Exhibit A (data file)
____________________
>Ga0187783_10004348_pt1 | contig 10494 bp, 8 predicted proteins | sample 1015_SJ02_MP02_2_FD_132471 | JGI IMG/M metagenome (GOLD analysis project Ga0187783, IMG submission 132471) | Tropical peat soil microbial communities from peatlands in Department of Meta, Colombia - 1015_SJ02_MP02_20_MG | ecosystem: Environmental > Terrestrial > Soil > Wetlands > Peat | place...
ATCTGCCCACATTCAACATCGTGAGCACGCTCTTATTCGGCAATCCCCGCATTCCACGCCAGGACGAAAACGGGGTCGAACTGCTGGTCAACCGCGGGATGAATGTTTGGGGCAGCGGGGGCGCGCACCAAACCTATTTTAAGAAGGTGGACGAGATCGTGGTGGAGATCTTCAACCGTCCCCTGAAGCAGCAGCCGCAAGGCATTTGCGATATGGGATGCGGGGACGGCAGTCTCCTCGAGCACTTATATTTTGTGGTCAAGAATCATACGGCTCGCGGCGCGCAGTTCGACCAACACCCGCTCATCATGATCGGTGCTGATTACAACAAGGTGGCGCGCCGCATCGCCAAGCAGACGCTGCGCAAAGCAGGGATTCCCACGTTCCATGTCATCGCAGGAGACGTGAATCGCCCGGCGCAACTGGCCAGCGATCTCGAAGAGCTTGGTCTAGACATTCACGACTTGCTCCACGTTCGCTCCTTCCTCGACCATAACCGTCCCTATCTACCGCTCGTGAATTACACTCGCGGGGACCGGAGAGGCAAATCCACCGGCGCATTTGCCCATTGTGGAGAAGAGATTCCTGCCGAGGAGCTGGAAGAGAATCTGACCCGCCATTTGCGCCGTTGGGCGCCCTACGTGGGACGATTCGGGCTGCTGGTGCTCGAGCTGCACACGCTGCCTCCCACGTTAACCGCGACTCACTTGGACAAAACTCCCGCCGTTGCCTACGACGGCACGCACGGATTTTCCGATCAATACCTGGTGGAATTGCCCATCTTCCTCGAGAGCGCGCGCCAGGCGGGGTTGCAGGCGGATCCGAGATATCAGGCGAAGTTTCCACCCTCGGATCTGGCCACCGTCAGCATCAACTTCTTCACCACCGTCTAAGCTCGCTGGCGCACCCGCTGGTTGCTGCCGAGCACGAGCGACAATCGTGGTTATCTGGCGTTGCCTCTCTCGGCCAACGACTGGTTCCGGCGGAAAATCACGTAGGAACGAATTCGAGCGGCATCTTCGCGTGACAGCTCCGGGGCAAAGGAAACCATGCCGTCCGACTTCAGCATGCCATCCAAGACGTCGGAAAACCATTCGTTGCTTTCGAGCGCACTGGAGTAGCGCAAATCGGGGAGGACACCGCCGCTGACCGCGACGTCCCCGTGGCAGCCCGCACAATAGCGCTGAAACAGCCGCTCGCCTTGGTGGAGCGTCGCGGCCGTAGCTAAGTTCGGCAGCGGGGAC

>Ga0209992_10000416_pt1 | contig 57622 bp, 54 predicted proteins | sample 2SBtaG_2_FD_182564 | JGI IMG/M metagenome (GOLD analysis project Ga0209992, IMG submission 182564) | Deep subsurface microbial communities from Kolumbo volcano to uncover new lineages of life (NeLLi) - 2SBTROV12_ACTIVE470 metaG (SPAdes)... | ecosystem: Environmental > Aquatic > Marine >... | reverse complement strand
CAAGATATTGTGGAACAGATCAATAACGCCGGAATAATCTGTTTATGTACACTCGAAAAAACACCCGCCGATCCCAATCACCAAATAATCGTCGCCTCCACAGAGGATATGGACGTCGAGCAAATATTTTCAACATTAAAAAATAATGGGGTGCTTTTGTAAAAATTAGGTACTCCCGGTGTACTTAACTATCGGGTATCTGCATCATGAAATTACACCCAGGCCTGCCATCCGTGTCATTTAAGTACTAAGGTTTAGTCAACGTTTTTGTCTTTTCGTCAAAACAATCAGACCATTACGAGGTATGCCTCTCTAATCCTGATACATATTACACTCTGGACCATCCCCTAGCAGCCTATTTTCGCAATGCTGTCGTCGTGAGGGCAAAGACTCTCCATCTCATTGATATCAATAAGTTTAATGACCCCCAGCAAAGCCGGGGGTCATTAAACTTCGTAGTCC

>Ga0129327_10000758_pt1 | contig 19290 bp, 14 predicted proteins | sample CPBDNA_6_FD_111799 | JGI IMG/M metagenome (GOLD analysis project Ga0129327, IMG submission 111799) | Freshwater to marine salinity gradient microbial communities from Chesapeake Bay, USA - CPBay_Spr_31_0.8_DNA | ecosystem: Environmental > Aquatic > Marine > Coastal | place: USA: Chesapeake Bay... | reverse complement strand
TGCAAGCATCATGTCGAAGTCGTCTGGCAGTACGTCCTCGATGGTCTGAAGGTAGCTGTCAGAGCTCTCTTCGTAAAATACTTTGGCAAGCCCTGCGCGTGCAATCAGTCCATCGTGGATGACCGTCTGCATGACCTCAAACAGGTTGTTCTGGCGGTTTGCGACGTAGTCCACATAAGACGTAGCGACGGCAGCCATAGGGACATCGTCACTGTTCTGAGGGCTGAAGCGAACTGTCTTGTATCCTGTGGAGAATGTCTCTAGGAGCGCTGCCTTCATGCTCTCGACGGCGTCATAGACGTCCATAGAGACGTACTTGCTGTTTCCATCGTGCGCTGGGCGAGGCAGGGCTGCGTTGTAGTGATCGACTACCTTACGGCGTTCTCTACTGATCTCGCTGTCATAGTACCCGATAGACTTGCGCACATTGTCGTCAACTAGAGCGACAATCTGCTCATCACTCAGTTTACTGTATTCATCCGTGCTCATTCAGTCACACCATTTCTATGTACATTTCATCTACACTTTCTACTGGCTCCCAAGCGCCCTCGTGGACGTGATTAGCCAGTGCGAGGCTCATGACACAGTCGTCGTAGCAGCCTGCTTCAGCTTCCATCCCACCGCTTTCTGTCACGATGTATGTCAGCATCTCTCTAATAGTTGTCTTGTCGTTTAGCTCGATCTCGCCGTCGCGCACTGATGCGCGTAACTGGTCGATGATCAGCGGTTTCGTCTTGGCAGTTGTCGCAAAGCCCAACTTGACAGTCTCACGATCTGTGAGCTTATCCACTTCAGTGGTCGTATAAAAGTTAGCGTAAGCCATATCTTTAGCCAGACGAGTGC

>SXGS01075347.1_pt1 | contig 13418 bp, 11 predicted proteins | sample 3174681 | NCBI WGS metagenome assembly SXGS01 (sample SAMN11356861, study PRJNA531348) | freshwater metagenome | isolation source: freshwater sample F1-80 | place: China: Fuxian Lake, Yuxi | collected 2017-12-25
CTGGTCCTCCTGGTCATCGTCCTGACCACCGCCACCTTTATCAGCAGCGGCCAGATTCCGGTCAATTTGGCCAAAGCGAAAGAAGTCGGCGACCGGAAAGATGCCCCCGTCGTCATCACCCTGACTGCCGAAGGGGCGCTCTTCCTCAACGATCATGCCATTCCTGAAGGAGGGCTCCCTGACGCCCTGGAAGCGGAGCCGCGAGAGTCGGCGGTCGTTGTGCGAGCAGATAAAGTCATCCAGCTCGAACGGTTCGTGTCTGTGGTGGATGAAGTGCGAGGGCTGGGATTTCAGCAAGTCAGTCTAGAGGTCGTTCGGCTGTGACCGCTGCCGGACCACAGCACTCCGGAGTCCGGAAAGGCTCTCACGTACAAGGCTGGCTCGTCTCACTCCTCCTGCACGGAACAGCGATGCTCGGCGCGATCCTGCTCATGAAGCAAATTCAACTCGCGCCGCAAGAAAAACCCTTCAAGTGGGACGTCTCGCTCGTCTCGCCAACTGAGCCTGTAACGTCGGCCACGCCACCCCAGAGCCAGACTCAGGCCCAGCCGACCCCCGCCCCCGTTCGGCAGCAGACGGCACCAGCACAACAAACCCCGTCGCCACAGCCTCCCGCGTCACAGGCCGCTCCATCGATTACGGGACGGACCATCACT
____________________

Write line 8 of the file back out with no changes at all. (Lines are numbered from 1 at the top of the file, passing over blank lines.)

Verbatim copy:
CTGGTCCTCCTGGTCATCGTCCTGACCACCGCCACCTTTATCAGCAGCGGCCAGATTCCGGTCAATTTGGCCAAAGCGAAAGAAGTCGGCGACCGGAAAGATGCCCCCGTCGTCATCACCCTGACTGCCGAAGGGGCGCTCTTCCTCAACGATCATGCCATTCCTGAAGGAGGGCTCCCTGACGCCCTGGAAGCGGAGCCGCGAGAGTCGGCGGTCGTTGTGCGAGCAGATAAAGTCATCCAGCTCGAACGGTTCGTGTCTGTGGTGGATGAAGTGCGAGGGCTGGGATTTCAGCAAGTCAGTCTAGAGGTCGTTCGGCTGTGACCGCTGCCGGACCACAGCACTCCGGAGTCCGGAAAGGCTCTCACGTACAAGGCTGGCTCGTCTCACTCCTCCTGCACGGAACAGCGATGCTCGGCGCGATCCTGCTCATGAAGCAAATTCAACTCGCGCCGCAAGAAAAACCCTTCAAGTGGGACGTCTCGCTCGTCTCGCCAACTGAGCCTGTAACGTCGGCCACGCCACCCCAGAGCCAGACTCAGGCCCAGCCGACCCCCGCCCCCGTTCGGCAGCAGACGGCACCAGCACAACAAACCCCGTCGCCACAGCCTCCCGCGTCACAGGCCGCTCCATCGATTACGGGACGGACCATCACT